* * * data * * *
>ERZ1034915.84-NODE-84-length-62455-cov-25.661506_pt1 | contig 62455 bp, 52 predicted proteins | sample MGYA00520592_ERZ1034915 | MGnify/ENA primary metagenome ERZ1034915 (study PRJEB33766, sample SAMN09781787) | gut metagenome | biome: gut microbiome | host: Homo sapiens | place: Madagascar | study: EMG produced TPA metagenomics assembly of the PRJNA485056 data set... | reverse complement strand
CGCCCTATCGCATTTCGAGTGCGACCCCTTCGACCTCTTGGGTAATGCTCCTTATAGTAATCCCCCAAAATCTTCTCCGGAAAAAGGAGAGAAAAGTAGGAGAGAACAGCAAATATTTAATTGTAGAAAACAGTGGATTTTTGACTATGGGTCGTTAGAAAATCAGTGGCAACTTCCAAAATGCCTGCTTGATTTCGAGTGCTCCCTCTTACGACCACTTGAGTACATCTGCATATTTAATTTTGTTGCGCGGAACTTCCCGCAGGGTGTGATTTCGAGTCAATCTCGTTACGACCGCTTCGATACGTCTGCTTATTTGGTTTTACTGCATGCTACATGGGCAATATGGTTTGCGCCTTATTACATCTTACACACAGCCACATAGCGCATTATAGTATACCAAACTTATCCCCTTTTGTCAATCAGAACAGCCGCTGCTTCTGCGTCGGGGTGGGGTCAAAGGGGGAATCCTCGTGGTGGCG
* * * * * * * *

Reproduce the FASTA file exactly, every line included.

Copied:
>ERZ1034915.84-NODE-84-length-62455-cov-25.661506_pt1 | contig 62455 bp, 52 predicted proteins | sample MGYA00520592_ERZ1034915 | MGnify/ENA primary metagenome ERZ1034915 (study PRJEB33766, sample SAMN09781787) | gut metagenome | biome: gut microbiome | host: Homo sapiens | place: Madagascar | study: EMG produced TPA metagenomics assembly of the PRJNA485056 data set... | reverse complement strand
CGCCCTATCGCATTTCGAGTGCGACCCCTTCGACCTCTTGGGTAATGCTCCTTATAGTAATCCCCCAAAATCTTCTCCGGAAAAAGGAGAGAAAAGTAGGAGAGAACAGCAAATATTTAATTGTAGAAAACAGTGGATTTTTGACTATGGGTCGTTAGAAAATCAGTGGCAACTTCCAAAATGCCTGCTTGATTTCGAGTGCTCCCTCTTACGACCACTTGAGTACATCTGCATATTTAATTTTGTTGCGCGGAACTTCCCGCAGGGTGTGATTTCGAGTCAATCTCGTTACGACCGCTTCGATACGTCTGCTTATTTGGTTTTACTGCATGCTACATGGGCAATATGGTTTGCGCCTTATTACATCTTACACACAGCCACATAGCGCATTATAGTATACCAAACTTATCCCCTTTTGTCAATCAGAACAGCCGCTGCTTCTGCGTCGGGGTGGGGTCAAAGGGGGAATCCTCGTGGTGGCG